What happened this week?
The U.S. ordered a partial withdrawal of personnel at the U.S. embassy in Baghdad, Iraq. The U.S. intelligence community briefed Congress on Thursday (May 16) and revealed that, based on U.S. intel, it appears Iran may have been taking aggressive steps because they thought the U.S. was planning attacks, leading to a circle of confusion. Senator Angus King (I., Maine), after the briefing on Thursday, said, “Are they reacting to our assertions of action in the Middle East or are we reacting to them? That’s an unanswered question for me.” At this point, it appears likely that both the U.S. and Iran were misreading each other’s moves.
Tensions appear to be cooling, as both President Trump and Secretary of State Mike Pompeo repeated this week that the U.S. is not seeking war with Iran and does not plan to deploy troops to the region. However, they said that if American interests in the region are jeopardized, there will be an appropriate response. Iran also said they will not go to war. President Trump has suggested that he would like to talk with Iran face-to-face to reach an understanding.
China Raises Tariffs on $60 B of U.S. Goods
Why you should care: The prolonged trade war has dampened economic growth, especially for U.S. farmers. Further, with the rise of 5G networks, artificial intelligence, and general technological development, China, and its premier technology company, Huawei, will continue to be at the center of conversations.
Last Friday (May 10), the U.S. raised the tariff rate from 10% to 25% on $200 billion worth of Chinese goods amid frustrations that China was reneging on some of their commitments to make structural changes to their economy.
What happened this week?
China said it would increase tariffs on $60 billion of U.S. goods starting June 1. The tariff rates will increase to 20% or 25% from a previous rate of 10%. Some of the goods that will be affected include liquified natural gas, shirts, beer and wine. Meanwhile, the Trump administration has said it is taking steps to increase tariffs on another $300 B of Chinese goods by June unless a deal is struck.
The trade war has hit U.S. farmers the hard, as they have been cut off from robust Chinese markets such as soybean markets. Although the U.S. Department of Agriculture is currently crafting an aid bill for farmers that would total between $15-20 billion, many farmers question if it will be sufficient. It is the second aid package for farmers since the trade war started. Despite increasing trade tensions, both countries have left the door open for striking a trade deal.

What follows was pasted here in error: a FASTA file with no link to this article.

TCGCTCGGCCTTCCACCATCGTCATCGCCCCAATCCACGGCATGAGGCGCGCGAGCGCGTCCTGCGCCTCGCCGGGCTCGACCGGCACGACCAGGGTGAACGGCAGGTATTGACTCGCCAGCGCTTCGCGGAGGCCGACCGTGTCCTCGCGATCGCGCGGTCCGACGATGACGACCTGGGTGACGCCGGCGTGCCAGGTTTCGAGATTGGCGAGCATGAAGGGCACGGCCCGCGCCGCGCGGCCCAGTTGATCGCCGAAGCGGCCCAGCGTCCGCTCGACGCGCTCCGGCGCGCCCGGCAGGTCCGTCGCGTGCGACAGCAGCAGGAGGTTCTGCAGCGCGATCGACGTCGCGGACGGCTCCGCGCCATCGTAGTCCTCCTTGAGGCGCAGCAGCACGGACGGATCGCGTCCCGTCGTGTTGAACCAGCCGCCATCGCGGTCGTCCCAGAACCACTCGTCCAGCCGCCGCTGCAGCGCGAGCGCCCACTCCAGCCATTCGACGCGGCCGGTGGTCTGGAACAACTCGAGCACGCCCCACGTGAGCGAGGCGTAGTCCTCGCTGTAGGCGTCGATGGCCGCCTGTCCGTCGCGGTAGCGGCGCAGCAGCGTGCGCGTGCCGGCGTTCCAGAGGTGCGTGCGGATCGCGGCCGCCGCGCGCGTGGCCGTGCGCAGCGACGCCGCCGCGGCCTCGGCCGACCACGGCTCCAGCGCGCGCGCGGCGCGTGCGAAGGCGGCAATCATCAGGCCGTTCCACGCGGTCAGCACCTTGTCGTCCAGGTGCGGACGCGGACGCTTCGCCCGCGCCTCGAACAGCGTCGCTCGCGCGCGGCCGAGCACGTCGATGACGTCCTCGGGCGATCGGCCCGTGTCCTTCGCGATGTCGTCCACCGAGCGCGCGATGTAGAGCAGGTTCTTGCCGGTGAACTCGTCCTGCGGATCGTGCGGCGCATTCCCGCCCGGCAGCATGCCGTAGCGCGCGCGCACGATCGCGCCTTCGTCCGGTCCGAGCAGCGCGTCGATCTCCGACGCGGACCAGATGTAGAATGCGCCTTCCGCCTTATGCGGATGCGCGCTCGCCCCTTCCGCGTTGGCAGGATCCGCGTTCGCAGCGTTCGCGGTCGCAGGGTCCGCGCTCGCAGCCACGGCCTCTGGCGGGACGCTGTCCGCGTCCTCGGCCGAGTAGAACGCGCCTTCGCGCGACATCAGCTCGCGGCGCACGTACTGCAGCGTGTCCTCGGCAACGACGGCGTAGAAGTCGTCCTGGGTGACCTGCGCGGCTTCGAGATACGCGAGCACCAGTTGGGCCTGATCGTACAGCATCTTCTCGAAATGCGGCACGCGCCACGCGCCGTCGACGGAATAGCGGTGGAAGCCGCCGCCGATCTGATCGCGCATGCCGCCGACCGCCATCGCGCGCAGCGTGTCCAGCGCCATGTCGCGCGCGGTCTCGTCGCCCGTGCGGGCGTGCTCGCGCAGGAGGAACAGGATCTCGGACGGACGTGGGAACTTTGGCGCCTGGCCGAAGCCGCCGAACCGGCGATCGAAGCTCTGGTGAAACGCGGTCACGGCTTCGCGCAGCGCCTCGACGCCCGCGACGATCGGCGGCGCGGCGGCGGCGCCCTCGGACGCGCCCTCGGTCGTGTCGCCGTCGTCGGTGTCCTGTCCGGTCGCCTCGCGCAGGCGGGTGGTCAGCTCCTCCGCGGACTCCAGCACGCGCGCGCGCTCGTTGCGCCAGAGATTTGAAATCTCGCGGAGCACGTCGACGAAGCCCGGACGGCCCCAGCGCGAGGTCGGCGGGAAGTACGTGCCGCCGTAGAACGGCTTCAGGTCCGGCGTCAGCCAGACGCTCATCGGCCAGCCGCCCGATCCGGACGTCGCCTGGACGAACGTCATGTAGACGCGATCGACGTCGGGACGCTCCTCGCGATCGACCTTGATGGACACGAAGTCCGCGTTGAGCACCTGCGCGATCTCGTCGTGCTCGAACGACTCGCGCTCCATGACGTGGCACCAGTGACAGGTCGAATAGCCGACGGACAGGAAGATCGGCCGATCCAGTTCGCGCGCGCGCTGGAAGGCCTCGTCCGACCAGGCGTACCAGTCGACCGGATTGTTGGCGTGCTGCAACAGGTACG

Related: Trump signed an executive order on Wed (May 15), effectively prohibiting U.S. companies from using technology from “foreign adversaries” that pose a threat to national security. While it does not mention them by name, the order is thought to be directed at the Chinese telecom giant, Huawei Technologies. The U.S. has discouraged other countries, such as Germany, from doing business with Huawei, as they view them as a national security threat.
Trends*: U.S. Birth Rates: Lowest Level Since 1980’s
* The purpose of the “Trends” stories, whether they are headline ones or not, is to cover interesting patterns in data, that we think you, as a reader, should know and will find interesting.
Americans are having the fewest number of babies in over 30 years, according to a recent article from The Wall Street Journal. The 2018 statistics worry economists, as the current fertility rate is too low to replace the U.S.’ current worker base, as the Baby Boomers move into retirement.
Several economists believed fertility rates would have bumped back up following a rebounding economy, but that has not materialized.
Give me the stats…
*Data according to the Centers for Disease Control and Prevention’s National Center for Health Statistics.
So why is it dropping so much?
Fewer unplanned pregnancies
About 35% of the fertility decline from 2007 to 2016 is due to a rapid decline in pregnancies that were not intended, according to an associate professor of economics at the University of Notre Dame, Kasey Buckles.
Women are waiting longer to have children
Because women are waiting longer to have children, it is statistically likely they don’t catch up to the normal rate. “There’s a limit to how much you can delay and still catch up,” Buckles told the Wall Street Journal.
In 2016, 40% of women were college educated, according to a study from Boston College. Statistically, women with higher levels of education have fewer babies than those with a high school diploma or less, as college educated women have higher incomes on average and many choose to focus on their career to avoid foregoing those higher earnings.
🐋You can hear a blue whale’s heartbeat from two miles away
The blue whale is the largest animal on earth. With a heart that weighs 1,300 pounds, its heart only beats eight times per minute and can be heard over two miles away.